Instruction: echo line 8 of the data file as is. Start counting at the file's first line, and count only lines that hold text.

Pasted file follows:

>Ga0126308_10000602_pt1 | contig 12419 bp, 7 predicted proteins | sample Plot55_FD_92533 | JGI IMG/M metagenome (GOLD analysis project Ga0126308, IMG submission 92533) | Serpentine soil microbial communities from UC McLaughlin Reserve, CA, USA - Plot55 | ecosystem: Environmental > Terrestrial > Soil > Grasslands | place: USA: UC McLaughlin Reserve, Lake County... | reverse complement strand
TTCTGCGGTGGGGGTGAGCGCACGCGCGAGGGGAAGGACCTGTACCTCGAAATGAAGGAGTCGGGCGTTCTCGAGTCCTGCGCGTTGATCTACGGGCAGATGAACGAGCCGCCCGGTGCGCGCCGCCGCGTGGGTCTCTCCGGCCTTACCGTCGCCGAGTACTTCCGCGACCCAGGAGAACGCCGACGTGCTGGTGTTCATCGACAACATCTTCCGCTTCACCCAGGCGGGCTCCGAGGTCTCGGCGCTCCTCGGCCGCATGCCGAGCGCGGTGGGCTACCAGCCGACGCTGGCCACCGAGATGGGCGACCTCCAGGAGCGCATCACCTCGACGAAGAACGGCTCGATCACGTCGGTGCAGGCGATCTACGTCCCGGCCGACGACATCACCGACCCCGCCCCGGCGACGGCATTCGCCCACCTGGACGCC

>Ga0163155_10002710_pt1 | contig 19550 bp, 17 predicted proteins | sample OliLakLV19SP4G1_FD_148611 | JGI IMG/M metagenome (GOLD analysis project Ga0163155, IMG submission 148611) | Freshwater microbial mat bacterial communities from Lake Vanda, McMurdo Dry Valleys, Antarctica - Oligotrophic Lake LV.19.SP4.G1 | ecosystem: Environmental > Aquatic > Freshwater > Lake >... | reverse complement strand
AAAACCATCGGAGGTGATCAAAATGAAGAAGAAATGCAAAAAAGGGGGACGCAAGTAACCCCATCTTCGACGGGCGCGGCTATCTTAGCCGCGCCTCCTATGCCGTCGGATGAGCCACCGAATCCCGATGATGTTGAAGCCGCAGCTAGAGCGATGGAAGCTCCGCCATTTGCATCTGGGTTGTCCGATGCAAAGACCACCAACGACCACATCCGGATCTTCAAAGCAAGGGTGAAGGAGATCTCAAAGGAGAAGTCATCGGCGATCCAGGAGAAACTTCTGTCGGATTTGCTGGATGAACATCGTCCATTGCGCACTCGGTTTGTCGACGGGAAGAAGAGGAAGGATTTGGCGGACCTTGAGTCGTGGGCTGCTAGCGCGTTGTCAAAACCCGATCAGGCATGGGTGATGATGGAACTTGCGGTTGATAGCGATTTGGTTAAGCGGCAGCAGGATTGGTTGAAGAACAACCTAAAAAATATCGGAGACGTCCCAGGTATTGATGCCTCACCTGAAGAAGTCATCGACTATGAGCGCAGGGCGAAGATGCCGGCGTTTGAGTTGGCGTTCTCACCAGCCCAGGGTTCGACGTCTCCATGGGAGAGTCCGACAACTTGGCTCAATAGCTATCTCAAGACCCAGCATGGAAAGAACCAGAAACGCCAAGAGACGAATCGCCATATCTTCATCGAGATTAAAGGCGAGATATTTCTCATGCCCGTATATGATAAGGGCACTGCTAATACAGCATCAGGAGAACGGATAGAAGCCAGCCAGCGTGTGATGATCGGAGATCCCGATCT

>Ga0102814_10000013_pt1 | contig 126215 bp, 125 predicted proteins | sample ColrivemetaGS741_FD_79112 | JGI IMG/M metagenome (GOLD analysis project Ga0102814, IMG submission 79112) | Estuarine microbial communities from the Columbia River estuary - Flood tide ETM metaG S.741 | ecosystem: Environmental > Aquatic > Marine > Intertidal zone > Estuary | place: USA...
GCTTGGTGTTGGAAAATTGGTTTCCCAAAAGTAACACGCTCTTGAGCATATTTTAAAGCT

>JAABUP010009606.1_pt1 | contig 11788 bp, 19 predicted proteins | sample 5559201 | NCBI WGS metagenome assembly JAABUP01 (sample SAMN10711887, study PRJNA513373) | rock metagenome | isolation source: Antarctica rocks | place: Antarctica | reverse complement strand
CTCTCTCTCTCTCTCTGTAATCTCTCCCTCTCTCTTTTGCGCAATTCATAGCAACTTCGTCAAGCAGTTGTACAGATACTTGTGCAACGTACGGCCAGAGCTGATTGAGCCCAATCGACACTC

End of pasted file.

CTCTCTCTCTCTCTCTGTAATCTCTCCCTCTCTCTTTTGCGCAATTCATAGCAACTTCGTCAAGCAGTTGTACAGATACTTGTGCAACGTACGGCCAGAGCTGATTGAGCCCAATCGACACTC